End of the paper chase

A chance to safely destroy sensitive documents and to prevent personal information from getting into the wrong hands drew hundreds of people to the Alberta Motor Association document shredding event on Saturday.

After waiting in the long line-up in front of the AMA building Saturday morning

A chance to safely destroy sensitive documents and to prevent personal information from getting into the wrong hands drew hundreds of people to the Alberta Motor Association document shredding event on Saturday.

Each year the AMA works with local police detachments across the province to offer the free service to help residents prevent identity theft.

Last year three hours of shredding filled one truck in Red Deer.

This year two trucks were needed.

Art Blais, of the Gull Lake area, brought 10 years worth of old receipts, bank account and income tax statements.

One box was filled with six months worth of his father’s papers and letters.

Blais said his father has received dozens of letters from fraudsters who told his father he won millions of dollars but he needed to send money for to pay for shipping in order to receive the cheques.

“The trouble is at 90 years old he believes them,” said Blais.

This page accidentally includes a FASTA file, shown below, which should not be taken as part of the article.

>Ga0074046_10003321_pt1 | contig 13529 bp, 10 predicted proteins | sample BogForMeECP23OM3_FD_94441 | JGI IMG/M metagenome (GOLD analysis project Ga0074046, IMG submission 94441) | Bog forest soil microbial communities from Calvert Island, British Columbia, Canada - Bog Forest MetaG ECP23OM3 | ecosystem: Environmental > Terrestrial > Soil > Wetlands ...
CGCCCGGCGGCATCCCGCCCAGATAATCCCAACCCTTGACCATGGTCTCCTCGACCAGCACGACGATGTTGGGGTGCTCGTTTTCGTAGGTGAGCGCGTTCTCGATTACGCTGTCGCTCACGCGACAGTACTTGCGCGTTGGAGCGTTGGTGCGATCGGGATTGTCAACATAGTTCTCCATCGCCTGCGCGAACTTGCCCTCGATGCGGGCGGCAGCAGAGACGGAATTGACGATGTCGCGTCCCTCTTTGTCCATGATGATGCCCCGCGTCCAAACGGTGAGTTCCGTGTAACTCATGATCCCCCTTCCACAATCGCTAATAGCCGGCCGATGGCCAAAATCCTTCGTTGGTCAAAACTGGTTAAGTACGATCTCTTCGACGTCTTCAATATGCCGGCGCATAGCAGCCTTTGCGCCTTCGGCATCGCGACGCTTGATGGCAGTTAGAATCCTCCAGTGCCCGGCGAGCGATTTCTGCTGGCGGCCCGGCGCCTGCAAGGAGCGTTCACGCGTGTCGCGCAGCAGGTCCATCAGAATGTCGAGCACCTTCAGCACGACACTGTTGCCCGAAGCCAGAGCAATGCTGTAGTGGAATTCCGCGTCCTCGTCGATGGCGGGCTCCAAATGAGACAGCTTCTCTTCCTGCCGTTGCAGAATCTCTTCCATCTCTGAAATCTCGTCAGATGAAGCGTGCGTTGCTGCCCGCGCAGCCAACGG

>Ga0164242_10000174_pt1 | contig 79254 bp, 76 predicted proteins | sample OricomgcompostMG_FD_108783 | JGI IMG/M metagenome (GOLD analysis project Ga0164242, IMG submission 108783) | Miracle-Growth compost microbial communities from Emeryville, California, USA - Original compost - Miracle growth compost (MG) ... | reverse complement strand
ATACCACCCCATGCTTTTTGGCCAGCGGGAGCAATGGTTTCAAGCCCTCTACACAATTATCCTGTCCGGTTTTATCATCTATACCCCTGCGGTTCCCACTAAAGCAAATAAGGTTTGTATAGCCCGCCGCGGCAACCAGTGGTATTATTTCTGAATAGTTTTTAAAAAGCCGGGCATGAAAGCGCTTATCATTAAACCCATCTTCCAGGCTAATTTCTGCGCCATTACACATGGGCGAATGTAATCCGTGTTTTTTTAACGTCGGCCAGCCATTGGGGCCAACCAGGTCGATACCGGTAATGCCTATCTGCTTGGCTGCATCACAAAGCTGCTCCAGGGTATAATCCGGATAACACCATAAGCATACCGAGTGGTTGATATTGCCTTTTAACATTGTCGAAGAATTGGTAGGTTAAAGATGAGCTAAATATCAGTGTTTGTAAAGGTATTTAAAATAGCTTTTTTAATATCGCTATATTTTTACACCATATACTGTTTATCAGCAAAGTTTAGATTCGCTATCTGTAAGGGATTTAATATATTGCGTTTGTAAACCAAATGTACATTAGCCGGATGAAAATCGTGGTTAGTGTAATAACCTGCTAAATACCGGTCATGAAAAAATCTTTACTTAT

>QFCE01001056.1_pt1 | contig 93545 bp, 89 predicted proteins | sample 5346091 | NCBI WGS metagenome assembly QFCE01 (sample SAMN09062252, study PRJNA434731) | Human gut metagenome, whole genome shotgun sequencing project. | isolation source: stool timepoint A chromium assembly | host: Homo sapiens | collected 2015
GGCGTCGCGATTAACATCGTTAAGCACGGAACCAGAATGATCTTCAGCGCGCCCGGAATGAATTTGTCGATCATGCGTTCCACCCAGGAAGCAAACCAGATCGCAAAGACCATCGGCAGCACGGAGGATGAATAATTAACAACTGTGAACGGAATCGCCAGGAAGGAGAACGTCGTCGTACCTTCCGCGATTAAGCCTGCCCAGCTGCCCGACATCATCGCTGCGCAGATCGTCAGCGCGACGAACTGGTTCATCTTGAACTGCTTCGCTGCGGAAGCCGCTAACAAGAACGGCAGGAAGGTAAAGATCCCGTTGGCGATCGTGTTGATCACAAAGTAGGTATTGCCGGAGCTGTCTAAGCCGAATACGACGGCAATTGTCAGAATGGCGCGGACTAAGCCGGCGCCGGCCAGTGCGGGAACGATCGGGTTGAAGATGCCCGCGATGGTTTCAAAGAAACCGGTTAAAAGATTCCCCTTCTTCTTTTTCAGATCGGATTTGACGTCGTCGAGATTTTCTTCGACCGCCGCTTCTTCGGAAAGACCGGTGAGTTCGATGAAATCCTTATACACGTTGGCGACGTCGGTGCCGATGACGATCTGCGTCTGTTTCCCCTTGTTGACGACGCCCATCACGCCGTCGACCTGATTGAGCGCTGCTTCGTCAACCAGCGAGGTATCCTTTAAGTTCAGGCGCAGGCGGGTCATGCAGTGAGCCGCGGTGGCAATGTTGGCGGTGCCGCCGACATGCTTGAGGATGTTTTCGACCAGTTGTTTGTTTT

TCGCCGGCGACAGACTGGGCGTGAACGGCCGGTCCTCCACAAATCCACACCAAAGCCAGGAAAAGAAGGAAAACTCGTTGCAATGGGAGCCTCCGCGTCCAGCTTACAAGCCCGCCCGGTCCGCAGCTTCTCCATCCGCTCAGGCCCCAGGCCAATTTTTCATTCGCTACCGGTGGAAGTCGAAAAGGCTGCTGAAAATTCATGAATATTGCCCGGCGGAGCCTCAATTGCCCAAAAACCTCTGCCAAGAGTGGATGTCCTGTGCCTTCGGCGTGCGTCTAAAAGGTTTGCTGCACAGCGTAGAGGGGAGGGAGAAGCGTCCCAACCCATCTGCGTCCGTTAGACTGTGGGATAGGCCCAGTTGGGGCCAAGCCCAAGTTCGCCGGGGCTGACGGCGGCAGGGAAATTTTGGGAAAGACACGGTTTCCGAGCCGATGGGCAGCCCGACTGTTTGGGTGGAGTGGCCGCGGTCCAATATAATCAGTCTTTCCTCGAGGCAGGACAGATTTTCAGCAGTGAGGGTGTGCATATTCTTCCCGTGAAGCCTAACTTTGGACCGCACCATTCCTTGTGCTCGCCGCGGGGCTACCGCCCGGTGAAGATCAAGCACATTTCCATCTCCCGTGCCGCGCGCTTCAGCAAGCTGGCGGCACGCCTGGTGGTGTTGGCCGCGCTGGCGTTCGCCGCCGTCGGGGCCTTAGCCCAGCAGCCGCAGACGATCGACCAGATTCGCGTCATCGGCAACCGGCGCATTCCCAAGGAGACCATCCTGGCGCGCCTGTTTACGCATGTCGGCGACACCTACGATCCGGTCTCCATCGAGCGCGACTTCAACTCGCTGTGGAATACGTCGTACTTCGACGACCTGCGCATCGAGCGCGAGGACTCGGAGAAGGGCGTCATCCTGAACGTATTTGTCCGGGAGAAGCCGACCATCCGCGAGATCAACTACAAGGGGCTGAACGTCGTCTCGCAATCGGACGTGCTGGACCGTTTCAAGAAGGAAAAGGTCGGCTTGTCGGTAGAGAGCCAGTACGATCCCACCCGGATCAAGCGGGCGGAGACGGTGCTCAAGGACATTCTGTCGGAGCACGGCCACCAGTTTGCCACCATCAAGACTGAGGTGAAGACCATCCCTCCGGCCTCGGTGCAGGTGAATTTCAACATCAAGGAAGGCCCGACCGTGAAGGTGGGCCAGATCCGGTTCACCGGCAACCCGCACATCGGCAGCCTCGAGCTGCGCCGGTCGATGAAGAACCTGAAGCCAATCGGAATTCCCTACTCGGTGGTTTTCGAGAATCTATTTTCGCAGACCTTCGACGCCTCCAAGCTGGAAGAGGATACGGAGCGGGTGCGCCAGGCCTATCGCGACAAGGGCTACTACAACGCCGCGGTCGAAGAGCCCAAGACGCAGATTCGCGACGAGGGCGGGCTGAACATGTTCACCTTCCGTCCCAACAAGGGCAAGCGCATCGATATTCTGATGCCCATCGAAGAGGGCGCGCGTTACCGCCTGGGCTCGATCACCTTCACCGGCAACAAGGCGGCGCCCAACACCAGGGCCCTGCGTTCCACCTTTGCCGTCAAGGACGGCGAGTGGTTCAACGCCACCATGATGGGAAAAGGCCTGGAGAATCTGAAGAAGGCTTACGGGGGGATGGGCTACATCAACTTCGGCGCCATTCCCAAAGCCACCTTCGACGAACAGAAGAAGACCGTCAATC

“He would end up responding to these people and what a great way for them to do identity theft.”

Blais and the response cards have all the things that could be used for identity theft including his father’s signature, birth date, address and telephone number.

Blais’ dad lives in Edmonton so whenever they visit they gather the letters and the other sensitive papers for disposal.

Blais said while he and his wife, Beth, are careful, they understand in today’s world being robbed of your identity is a serious threat.

Betty McKinlay, of Red Deer, carted boxes full of old income tax forms dating back to 1981 to the shredding affair.

McKinlay said her late husband used to hold on to everything because he didn’t believe in throwing things away.

McKinlay has a small shredder at home but it doesn’t handle a large volume of paperwork.

“I am very concerned about identity theft,” said McKinlay.

“I am very cautious. My husband passed away in October and I took his passport office so they have it.”

One of the best was to protect your identity is by destroying all personal documents particularly those containing identifying information such as your address, birthday, social insurance number and banking or credit card information.


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